Document Type

SCU access only

Publication details

Johnson, D 2008, 'Fisheries and biological data for management of the blue swimmer crab fisheries of New South Wales', MSc thesis, Southern Cross University, Lismore, NSW.

Copyright D Johnson 2008


This research describes the commercial trap fishery and biology of the blue swimmer crab, Portunus pelagicus, in Wallis Lake (NSW). It also reports on preliminary trials for appropriate sampling of P. pelagicus populations for fisheries and biological studies. It reports on the status of the NSW commercial fisheries.

Overall 81% of male and 79% of female P. pelagicus captured in the Wallis lake crab trap fishery were larger than the current minimum legal carapace length (CL)(i.e. 60 mm) and therefore retained. It was estimated that approximately 385,988 (± 37,551) P. pelagicus were retained and 183,653 (± 29,716) discarded from the trap fishery during the 2002/03 season. The quantities of non-target species captured were generally very low, and significantly less than that generally reported for other crab-trap fisheries. Acanthopagrus australis was the most abundant bycatch species, with an estimated total of 2,445 (± 1,564) caught, representing 43% of the total bycatch, during the 2002/03 season. Discarded organisms were in good condition when returned to the wild. This study demonstrates that the Wallis Lake trap fishery for P. pelagicus is relatively selective and has minimal direct impact on non-target species.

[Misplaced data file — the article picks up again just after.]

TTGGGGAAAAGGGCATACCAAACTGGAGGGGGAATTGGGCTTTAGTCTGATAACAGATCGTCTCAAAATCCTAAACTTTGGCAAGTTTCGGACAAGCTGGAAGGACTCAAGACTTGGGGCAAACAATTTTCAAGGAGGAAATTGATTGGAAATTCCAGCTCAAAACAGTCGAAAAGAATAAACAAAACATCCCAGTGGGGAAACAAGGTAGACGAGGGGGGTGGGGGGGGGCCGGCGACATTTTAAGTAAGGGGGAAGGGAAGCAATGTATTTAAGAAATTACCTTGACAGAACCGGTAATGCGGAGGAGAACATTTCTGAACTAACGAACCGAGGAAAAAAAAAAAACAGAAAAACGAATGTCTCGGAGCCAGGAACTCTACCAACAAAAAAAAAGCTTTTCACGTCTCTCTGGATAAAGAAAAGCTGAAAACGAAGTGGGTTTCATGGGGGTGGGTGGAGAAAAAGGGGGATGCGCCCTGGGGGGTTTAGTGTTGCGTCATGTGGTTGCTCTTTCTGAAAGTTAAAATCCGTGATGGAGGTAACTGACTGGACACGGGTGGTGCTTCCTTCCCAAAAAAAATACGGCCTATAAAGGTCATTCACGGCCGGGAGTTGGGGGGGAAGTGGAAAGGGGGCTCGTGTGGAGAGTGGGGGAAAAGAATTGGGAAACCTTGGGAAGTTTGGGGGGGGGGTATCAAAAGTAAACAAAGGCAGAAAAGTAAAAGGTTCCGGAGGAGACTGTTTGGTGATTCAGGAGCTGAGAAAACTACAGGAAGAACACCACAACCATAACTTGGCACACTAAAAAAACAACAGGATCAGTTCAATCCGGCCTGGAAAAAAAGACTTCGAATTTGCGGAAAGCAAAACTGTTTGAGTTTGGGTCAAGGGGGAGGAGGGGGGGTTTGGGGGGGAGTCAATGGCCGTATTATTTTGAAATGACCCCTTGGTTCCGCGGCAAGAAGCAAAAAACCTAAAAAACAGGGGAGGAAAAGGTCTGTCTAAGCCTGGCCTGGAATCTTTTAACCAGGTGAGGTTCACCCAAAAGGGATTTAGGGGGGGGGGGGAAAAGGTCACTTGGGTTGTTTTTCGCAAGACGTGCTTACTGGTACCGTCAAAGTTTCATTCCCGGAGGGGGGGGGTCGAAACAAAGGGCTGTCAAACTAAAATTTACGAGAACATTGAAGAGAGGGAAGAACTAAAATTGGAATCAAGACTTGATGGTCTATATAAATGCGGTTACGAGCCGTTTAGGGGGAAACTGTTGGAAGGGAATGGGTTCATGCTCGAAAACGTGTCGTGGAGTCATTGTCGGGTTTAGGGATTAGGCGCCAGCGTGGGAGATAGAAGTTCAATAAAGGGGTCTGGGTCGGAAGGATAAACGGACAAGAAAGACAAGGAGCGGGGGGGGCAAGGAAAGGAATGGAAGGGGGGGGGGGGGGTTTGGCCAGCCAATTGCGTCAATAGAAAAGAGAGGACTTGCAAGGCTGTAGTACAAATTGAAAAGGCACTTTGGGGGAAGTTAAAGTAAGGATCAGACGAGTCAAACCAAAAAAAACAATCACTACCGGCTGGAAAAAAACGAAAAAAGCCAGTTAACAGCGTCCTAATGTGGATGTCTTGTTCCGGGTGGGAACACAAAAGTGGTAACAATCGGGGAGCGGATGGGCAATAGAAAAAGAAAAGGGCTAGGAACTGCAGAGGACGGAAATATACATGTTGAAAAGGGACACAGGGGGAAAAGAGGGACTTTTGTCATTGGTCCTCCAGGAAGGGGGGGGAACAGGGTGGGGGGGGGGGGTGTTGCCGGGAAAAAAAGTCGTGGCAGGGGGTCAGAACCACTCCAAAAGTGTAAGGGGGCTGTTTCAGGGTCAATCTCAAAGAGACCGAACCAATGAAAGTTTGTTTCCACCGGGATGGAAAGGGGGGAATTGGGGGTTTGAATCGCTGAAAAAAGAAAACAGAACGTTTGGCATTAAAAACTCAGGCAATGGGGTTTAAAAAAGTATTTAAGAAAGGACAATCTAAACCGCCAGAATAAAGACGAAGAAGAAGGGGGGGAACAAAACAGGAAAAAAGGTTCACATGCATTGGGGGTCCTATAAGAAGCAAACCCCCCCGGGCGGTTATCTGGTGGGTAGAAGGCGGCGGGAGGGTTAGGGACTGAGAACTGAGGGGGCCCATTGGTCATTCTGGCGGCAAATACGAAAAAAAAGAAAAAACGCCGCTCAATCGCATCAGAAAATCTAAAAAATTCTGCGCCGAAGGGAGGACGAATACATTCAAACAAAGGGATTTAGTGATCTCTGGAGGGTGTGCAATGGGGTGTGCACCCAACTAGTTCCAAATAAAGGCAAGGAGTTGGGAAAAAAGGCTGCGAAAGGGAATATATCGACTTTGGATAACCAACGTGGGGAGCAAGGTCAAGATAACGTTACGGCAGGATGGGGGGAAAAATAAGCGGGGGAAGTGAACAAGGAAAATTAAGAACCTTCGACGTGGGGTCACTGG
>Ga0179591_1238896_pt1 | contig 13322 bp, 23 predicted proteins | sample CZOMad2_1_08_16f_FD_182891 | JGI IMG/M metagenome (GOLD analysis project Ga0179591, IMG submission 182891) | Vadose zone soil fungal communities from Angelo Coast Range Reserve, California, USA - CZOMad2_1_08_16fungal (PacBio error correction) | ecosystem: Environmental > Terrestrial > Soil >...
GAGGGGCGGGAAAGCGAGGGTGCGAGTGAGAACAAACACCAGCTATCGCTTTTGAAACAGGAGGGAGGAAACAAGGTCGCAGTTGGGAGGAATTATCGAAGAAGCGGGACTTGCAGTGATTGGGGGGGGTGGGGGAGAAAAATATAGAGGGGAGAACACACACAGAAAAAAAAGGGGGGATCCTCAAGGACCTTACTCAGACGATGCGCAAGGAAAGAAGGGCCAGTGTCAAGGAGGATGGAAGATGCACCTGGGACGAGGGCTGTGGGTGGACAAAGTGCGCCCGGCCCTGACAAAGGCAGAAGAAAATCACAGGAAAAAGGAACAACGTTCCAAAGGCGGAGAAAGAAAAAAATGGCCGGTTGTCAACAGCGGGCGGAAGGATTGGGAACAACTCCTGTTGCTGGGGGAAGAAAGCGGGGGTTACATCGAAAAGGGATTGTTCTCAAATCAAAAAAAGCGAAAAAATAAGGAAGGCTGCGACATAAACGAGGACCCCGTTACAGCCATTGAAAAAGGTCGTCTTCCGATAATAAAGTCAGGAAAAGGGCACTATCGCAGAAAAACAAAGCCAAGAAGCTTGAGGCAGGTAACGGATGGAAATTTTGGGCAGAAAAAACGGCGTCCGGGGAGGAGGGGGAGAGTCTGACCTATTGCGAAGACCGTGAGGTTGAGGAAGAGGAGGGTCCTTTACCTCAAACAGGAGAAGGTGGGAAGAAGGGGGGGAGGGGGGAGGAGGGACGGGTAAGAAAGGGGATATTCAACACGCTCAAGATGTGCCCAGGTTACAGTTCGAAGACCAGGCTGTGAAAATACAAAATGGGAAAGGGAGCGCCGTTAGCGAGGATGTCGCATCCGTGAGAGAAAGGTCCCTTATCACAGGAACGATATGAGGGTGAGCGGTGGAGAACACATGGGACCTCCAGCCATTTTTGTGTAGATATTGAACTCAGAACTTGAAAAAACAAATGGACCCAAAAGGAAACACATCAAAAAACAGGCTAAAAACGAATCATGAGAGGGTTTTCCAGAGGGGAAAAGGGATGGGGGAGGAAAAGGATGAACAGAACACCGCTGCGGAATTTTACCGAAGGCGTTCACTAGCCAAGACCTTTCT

The fecundity of Portunus. pelagicus in Wallis Lake increased in a positive linear relationship with CL. The mean number of eggs carried per brood in this study was greater than that reported throughout P.pelagicus distribution. Examination of gonads in overvigorous females showed that female P. pelagicus from Wallis Lake can produce several batches of eggs from a single mating. The estimated number of egg broods produced by female crabs in the different size classes ranged from one in crabs (50 - 55 mm CL) to three in crabs (75 - 80 mm CL). The size at which females reach maturity (CL50) is below the current minimum legal size limit of 60 mm carapace length applied in NSW waters. Yield per recruit analysis indicated that lowering the minimum legal size to 52 mm would increase yield provided there was no change in exploitation rates. However, by exposing female crabs in the 55-60 mm size class to fishing pressure, egg production in Wallis Lake could potentially decline.

Tag-based studies have been of limited success in estimating growth and describing the movement patterns of the blue swimmer crabs in Australia. In an attempt to improve survival rates of tagged individuals, this study investigated alternative tag designs. However, results indicate that tagging P. pelagicus using polyethylene streamer tags may not be viable due to the high levels of initial mortality observed after tagging (Male 62.5%, female 25%).